Bikes are usually available for use by guests at the resort but the supply is limited. So, when I organize groups of people to travel there with me, as I now do each April and October, we try to take a supply of bikes with us. This provides more bicycles for my friends and I to use during our holiday and, when we go home to Canada, these bikes go to homes in Cuba. I consider this my bike project.

Through Sunwing, which operates the Club Amigo Marea del Portillo and Farallon del Caribe resort, a bike can be shipped to Cuba for $30, as part of a passenger's checked luggage. However, the rule is one bike per person and that person must be physically capable of lugging an unwieldy 20-kg bike box around the airport. Thus, being "bike shepherds," as I call them, is not for everyone. Some people support this project by being "bike sponsors" – contributing $30 to cover the shipping cost – and others help by donating bikes. Many of these "bike donors" are not interested in going to Cuba; they just want their old bikes to go to a good cause instead of the dump.

Including that first trial-run bike, my friends and I have now taken a dozen bikes to Cuba. All of them have been freely given to me, so I am happy to freely pass them on to people who need them. It's wonderful to see the genuine smiles of appreciation when someone receives a bicycle. I know this simple endeavor is making a difference for these families.

If you want to be part of my bike project, you can sponsor a bike by using the "Donate" button at the right side of this blog. It is linked to a PayPal account. Sponsorship is $30 CDN but I would ask you, please, to kick in a few extra dollars to cover the PayPal service fees. Since I am not part of a registered charity, I can't offer tax receipts, but I can provide photos of some recent bike recipients.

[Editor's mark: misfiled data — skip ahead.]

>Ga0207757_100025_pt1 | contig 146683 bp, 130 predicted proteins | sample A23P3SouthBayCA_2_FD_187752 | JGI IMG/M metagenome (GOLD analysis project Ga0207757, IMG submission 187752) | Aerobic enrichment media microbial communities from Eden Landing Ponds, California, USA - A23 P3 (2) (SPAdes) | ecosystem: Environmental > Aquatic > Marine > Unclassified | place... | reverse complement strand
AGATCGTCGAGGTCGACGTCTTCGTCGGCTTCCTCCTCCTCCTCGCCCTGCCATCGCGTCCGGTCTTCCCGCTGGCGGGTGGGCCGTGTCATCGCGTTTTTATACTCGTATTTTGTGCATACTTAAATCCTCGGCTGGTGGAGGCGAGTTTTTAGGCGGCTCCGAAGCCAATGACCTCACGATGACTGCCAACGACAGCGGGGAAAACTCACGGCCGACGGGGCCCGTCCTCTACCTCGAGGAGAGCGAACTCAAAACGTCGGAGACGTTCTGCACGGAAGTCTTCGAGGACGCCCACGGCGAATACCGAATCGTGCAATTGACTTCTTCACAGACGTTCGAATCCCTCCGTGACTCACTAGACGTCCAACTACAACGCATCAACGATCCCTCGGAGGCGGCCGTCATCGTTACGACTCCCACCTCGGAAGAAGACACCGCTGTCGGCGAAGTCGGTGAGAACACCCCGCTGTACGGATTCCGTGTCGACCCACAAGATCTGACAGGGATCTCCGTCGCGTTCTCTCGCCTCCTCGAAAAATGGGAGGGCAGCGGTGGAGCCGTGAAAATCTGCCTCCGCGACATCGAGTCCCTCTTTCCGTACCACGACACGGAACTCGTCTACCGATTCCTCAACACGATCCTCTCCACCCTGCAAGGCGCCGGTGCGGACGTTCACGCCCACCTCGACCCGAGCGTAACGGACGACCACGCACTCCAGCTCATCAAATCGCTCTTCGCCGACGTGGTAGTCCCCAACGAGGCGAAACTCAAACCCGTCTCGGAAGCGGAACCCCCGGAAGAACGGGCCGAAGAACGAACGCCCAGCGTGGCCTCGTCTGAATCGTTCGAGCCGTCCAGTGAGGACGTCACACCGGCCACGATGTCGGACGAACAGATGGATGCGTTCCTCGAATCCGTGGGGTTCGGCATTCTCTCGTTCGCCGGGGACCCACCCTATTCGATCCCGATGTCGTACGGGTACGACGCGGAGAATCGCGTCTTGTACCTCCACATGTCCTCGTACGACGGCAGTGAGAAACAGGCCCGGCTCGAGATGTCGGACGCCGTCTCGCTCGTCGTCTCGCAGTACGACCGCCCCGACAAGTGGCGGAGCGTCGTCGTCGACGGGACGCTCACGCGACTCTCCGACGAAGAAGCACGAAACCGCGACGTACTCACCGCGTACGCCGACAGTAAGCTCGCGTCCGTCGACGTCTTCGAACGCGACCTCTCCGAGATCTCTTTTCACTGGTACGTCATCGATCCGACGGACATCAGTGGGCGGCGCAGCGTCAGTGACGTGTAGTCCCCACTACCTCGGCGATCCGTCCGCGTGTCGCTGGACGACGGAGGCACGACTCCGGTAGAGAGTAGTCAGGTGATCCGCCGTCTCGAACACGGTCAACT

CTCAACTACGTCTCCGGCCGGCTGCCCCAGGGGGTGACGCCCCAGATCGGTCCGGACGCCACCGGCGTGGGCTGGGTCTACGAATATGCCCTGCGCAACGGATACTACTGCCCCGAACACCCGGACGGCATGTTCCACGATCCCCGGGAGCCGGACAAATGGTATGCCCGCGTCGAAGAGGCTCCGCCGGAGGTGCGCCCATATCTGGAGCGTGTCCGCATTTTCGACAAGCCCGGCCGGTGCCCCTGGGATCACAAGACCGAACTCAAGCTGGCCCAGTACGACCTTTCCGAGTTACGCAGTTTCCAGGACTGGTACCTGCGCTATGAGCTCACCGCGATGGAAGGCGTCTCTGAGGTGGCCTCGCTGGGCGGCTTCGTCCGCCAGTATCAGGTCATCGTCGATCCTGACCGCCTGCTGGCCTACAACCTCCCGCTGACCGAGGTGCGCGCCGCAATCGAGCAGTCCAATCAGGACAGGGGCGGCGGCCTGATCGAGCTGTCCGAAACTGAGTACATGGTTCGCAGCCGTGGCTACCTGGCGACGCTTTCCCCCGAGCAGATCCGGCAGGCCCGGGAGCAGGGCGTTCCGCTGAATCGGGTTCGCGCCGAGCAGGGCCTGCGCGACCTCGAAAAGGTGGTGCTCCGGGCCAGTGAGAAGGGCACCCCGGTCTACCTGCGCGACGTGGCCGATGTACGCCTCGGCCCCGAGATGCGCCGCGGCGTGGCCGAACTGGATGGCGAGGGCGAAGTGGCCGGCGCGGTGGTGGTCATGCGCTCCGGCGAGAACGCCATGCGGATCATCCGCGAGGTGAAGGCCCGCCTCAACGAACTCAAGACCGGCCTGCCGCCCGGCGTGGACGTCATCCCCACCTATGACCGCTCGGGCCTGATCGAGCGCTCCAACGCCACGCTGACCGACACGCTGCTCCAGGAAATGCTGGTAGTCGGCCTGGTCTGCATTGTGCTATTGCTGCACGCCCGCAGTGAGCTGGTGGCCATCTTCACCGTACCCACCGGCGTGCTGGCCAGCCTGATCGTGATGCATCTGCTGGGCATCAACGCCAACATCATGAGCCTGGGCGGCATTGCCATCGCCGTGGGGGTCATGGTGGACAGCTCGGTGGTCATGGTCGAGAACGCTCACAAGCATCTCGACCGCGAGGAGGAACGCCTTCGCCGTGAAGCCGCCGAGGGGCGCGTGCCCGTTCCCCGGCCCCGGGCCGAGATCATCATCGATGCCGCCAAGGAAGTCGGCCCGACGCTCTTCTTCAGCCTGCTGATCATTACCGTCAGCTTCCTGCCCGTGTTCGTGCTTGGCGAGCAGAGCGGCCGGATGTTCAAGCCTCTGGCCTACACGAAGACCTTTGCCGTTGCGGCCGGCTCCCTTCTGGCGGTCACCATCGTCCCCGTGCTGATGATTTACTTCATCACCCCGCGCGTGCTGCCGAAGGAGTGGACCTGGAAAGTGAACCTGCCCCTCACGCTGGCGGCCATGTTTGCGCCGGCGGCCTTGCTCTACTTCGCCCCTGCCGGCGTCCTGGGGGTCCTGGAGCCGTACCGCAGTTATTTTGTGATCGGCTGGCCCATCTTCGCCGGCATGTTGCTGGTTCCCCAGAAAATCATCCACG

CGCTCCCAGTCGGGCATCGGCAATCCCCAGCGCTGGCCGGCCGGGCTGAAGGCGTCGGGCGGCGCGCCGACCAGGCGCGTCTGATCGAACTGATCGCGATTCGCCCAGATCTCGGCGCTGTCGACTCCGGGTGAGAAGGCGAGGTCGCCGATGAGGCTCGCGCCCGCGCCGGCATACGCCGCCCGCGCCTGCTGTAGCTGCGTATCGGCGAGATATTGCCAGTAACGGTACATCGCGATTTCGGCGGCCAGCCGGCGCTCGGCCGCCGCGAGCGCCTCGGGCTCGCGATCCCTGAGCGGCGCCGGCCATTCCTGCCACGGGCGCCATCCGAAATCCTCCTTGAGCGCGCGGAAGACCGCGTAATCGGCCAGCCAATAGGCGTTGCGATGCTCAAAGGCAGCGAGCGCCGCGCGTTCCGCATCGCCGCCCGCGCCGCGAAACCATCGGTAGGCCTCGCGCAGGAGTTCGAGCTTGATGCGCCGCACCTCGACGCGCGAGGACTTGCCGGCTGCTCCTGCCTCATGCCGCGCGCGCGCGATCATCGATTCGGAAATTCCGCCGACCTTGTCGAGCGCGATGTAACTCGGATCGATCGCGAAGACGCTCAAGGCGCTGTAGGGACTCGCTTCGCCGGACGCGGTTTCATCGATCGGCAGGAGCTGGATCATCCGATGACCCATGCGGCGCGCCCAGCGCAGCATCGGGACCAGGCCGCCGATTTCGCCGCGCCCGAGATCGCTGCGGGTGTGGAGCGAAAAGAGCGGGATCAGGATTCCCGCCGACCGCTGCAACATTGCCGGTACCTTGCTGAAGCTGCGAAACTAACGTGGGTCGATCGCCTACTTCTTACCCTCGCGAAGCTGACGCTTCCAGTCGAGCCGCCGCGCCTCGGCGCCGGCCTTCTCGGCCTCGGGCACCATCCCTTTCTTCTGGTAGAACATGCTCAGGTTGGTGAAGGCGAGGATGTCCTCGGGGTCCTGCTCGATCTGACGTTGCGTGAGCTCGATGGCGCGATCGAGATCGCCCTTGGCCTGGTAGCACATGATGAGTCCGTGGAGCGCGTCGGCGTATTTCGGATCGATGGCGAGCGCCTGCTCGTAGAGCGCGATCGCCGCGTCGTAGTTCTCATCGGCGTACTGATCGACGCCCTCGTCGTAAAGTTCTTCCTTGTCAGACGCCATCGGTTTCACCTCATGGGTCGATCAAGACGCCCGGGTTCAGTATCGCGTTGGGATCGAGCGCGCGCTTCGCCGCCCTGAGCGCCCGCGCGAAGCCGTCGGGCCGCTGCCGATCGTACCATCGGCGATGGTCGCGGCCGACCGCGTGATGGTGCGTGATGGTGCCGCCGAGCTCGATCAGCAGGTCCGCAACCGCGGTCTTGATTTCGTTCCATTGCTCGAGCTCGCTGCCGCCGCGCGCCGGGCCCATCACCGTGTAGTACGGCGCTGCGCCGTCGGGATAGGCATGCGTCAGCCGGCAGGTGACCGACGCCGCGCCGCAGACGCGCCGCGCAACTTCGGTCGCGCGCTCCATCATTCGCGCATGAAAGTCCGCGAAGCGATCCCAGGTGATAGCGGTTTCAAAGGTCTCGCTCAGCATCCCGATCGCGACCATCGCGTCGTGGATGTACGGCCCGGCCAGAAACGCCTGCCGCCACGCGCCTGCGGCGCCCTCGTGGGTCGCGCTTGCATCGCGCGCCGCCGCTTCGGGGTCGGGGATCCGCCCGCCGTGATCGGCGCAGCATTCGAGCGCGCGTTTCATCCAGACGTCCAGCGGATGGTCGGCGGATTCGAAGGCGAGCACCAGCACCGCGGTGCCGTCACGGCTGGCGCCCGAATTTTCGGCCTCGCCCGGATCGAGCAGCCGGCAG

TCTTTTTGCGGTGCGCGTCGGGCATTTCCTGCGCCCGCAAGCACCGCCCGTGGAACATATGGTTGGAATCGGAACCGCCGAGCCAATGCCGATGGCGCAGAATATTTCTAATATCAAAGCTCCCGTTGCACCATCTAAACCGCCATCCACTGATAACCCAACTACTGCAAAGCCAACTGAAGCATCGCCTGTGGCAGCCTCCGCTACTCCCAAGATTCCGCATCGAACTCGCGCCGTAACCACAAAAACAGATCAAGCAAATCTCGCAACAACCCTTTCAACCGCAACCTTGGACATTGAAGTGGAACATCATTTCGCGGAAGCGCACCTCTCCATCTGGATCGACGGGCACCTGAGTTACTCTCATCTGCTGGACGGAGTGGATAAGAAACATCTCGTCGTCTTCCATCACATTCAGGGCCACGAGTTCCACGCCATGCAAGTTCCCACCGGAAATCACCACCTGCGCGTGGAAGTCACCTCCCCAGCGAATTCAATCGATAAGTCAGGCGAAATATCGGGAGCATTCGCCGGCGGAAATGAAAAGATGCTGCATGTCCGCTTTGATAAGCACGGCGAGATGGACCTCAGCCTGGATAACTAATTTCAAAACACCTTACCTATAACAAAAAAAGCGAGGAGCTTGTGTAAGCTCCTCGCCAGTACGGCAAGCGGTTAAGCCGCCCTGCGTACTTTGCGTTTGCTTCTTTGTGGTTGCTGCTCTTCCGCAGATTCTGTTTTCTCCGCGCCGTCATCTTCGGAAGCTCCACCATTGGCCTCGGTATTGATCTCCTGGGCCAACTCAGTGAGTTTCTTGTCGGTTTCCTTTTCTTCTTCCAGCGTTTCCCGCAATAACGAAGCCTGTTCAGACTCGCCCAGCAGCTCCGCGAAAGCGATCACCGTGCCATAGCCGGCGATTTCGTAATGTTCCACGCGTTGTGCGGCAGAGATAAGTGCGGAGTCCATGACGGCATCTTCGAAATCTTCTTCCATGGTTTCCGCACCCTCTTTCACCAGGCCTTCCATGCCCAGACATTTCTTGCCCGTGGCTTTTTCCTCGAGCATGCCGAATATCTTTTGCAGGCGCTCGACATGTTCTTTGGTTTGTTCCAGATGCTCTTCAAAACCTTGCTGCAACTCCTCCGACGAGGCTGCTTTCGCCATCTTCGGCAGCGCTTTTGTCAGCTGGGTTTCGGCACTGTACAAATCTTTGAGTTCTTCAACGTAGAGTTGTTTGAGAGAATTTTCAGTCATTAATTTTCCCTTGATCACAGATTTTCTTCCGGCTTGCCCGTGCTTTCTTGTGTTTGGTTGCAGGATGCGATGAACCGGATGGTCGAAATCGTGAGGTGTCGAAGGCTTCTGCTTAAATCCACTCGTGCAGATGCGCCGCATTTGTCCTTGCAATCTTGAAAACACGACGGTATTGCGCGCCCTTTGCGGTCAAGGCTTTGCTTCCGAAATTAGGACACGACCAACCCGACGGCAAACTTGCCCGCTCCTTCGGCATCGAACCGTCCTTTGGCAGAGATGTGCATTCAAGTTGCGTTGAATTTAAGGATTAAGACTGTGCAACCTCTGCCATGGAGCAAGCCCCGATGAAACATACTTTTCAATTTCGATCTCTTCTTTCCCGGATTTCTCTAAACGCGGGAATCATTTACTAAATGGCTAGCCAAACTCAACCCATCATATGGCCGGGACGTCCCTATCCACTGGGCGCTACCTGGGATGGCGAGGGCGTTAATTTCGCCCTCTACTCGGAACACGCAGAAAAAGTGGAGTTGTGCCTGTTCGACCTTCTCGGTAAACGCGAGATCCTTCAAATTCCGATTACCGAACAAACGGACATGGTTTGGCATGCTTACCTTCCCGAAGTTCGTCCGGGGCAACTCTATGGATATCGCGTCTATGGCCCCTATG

Wilfredo was pleased with a sturdy CCM mtn. bike.
Farmer Juan-Luis holds his mtn. bike and a solar light.
Pirolo and his family will all benefit from having a reliable cruiser bike.
Chacho is comfortable enough with his masculinity to ride a pink bike.


Kocha has been told more than once that he looks like Eddie Murphy.


  1. It is cool to see these bikes in their new homes. I spent a fair bit of time fixing them up this summer and, while oiling a chain or pumping up a tire, often imagined the people who would receive them. The pictures of the happy bike riders make it all the more worthwhile.

  2. Thanks, SBR, a.k.a. Cuba bike project guru! Thanks for your unfailing support. ~ J.

  3. Leony Castillo CastilloDecember 20, 2011 at 2:49 PM

    Jenny, thank you for the support they provide to the people your cycles Pilon. Thanks for such a noble gesture. I hope one day that you and I can go biking together, sites of this beautiful geography.

    Your friend Leony.

  4. Gracias, Leony! I appreciate your support for this and other projects. Yes, I want to do more biking and see more of Cuba's beautiful sites. Maybe it will be possible in April...we'll see! ~ J.